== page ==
Golden Sponge Cake

Or diet bread cake.

An early American recipe for Sponge cake is in Lydia Maria Francis Child‘s The Frugal Housewife, from 1829:

Sponge Cake.

The nicest way to make sponge cake, or Diet-bread, is the weight of six eggs in sugar, the weight of four eggs in flour, a little rose water. The whites and yolks should be beaten thoroughly and separately. The eggs and sugar should be well beaten together; but after the flour is sprinkled it should not be stirred a moment longer than is necessary to mix it well; it should be poured into the pan, and got into the oven with all possible expedition. Twenty minutes is about long enough to bake. Not to be put in till some other articles have taken off the first few minutes of furious heat.

See? “Diet-bread.” We should probably talk about that. This is another time where you can find some really poor reasoning on food blogs, but this is one of the rare times when the usually great provides gibberish:

A late 19th century article suggests diet bread was sometimes pronounced as “dier” or “dyer.” The OED defines the word “dier” is as someone who is dying. We might infer from this historic observation “diet bread” was recommended for young folks over richer cakes. […] This makes sense.

No, no it doesn’t.

The late 18th century piece it cites is “Out of Old Salem Cupboards” from the February 1886 edition of the Atlantic Monthly. That’s Salem, as in Salem, Massachusetts. As in New England.

As in a place with a distinctive accent that includes, among other things, the occasional replacement of the letter ‘t’ in words and phrases with a glottal stop, particularly if a word ending it “t” is followed by a word starting with a hard consonant. (To put that in plain English, imagine Ben Affleck and Matt Damon in their Boston accents saying “Meat cutter?” and “Quiet boys!” quickly back and forth.)

So, no, not “dyer” bread, diet bread. A more plausible explanation was provided by Sara Shorter Alexander from Columbia University’s Teachers College in an article from the January 1910 edition of Good Housekeeping titled “Doughs: Their Successful Use:”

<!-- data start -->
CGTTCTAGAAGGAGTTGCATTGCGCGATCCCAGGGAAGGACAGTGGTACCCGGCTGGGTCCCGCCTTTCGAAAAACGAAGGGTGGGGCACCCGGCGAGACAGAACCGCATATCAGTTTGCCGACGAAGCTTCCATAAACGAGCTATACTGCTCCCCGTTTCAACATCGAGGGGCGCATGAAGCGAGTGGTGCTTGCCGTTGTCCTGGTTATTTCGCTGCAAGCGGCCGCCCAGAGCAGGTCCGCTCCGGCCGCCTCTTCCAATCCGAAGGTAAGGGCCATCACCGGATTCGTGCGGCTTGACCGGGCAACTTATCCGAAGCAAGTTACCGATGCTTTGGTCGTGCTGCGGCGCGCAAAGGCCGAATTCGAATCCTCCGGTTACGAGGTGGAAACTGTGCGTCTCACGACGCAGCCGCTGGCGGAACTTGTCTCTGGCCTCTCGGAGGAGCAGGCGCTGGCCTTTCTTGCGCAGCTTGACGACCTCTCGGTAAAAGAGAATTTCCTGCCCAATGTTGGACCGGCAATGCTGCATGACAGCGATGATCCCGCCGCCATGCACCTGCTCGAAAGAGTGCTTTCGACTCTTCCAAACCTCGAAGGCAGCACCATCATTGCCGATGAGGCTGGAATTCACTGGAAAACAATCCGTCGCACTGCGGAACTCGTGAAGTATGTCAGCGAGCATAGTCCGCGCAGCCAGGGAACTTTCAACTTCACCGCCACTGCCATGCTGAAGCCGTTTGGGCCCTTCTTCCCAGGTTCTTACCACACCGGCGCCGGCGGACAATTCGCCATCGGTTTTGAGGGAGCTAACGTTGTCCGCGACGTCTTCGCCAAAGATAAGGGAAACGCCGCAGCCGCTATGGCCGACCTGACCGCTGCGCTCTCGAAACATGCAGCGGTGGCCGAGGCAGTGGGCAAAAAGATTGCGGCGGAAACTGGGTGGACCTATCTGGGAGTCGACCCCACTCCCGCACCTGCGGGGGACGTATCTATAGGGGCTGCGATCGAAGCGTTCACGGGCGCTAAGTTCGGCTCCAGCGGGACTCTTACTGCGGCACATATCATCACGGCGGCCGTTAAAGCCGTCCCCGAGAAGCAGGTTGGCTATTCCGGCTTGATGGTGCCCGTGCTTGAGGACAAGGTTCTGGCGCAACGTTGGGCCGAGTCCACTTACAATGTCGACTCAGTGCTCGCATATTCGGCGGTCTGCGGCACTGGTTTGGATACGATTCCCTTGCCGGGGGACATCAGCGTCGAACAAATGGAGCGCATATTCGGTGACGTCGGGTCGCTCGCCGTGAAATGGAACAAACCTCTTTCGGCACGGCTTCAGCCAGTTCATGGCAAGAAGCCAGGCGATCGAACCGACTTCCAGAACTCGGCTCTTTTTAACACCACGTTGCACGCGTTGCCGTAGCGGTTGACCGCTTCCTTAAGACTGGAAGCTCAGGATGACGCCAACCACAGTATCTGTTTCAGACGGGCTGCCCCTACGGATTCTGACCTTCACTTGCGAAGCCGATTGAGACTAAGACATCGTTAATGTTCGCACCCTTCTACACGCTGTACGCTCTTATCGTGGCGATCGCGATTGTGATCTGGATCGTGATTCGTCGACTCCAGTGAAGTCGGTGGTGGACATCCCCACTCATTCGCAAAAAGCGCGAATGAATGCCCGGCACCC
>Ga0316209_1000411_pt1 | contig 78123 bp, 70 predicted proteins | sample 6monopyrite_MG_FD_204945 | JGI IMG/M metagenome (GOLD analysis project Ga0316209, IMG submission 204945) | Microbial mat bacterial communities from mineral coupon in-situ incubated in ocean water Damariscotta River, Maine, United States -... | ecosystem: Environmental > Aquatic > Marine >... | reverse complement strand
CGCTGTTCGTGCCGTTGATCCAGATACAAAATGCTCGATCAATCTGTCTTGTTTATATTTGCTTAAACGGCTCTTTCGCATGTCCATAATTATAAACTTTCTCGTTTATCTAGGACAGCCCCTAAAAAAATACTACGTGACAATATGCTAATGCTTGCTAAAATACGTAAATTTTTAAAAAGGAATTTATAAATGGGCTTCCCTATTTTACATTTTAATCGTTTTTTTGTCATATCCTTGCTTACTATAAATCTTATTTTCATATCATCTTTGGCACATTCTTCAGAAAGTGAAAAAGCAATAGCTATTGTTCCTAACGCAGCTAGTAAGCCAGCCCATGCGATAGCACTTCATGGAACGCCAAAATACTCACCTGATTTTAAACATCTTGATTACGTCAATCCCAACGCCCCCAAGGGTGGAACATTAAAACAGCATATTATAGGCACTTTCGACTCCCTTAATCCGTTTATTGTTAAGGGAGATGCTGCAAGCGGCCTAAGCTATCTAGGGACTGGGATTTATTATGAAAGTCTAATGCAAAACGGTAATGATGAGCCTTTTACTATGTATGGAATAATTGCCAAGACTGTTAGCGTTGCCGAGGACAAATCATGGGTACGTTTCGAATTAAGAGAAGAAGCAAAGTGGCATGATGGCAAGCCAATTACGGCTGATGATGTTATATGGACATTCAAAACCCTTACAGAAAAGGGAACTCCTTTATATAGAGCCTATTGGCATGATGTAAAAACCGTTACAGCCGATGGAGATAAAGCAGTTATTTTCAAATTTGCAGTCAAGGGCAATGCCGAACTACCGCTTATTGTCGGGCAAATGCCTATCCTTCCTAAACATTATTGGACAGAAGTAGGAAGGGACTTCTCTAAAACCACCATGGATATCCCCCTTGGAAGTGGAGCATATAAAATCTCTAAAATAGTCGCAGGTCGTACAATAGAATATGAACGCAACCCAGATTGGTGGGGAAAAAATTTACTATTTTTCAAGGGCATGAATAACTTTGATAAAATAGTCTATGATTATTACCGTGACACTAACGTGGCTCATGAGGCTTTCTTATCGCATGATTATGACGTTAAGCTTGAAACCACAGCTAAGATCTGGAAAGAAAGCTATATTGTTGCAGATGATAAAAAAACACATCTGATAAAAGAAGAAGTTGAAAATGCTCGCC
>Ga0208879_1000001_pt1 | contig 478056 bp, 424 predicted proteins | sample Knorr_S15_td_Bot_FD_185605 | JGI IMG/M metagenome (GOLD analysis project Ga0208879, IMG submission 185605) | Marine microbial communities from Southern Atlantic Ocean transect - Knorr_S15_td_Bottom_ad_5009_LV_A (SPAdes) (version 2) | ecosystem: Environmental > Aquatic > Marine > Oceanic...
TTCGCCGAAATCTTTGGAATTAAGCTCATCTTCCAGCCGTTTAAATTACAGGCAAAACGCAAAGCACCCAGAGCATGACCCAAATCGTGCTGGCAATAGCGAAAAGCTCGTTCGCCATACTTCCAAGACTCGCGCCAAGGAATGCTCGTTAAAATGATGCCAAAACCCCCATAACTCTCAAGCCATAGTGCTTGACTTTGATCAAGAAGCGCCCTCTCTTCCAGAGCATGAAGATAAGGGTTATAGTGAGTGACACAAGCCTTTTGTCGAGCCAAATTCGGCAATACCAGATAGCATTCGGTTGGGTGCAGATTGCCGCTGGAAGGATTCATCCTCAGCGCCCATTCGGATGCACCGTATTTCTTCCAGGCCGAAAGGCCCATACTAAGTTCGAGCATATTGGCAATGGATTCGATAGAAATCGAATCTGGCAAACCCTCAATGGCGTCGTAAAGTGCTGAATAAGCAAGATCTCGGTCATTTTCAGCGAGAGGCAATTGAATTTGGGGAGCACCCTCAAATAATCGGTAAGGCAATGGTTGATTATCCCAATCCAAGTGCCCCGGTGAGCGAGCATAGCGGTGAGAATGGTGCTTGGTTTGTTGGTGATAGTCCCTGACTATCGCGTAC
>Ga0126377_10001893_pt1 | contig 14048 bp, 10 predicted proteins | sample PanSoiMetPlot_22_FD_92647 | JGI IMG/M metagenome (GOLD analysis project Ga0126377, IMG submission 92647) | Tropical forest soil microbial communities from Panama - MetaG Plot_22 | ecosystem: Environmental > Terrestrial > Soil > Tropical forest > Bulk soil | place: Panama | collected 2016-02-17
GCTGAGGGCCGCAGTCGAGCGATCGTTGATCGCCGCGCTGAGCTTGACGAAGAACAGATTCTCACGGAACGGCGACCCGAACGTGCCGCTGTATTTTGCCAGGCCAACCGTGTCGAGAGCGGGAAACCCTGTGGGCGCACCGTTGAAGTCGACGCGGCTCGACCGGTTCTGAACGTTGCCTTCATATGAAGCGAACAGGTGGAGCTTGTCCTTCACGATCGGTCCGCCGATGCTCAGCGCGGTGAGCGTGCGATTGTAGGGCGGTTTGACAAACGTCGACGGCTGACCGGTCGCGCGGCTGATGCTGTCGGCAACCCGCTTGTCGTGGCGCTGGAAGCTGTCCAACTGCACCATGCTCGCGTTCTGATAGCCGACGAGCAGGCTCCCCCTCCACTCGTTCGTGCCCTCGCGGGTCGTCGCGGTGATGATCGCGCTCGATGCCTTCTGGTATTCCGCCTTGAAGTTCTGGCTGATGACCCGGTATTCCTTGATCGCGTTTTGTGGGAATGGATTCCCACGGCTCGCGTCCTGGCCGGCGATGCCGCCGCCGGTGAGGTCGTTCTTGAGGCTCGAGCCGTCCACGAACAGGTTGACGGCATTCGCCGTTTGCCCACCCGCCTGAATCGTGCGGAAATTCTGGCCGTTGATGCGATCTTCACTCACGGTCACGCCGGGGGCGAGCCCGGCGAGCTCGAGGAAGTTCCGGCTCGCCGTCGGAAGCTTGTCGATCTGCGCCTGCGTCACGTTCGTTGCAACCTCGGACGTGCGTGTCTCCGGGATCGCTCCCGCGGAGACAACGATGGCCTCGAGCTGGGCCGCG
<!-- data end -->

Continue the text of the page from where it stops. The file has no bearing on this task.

Some people have the idea that cake is a thing to be strictly avoided. On the contrary, well-baked and well-made cakes and puddings are a wholesome means of obtaining the sugar necessary in our dietary.

A well-made sponge cake is as nutritious, wholesome and easily digested as bread and butter; in fact, it was formerly called diet bread because of its wholesomeness. A bread pudding or any simple pudding is little more expensive than bread and butter, and quite as nutritious.

Whether she’s right, I can’t say, but it does seem a more reasonable explanation. They are, after all, mostly eggs.

One interesting last wrinkle–some British sources list diet bread and sponge cake as slightly different recipes. As far as I can tell, these terms were used interchangeably in American cooking.

From the box of A.D. from Lutz, Florida, by way of Pennsylvania in the 1940s, and originating in Ohio in the 1920s.

Golden Sponge Cake

1-1/4 cups white sugar
3/4 cup water
7 eggs, whites and yolks separated
1 cup cake flour
pinch salt
1 tsp. cream of tartar
1 tsp. vanilla

Boil sugar and water until it spins thread. Beat egg yolks until thick and pour over them slowly the boiling syrup. Beat until cool. Add flour.

Whip whites until stiff. Add salt and cream of tartar. Mix well, then fold into first mixture; add flour.

Pour into ungreased pans and bake 1 hour. Cover with boiled white icing.

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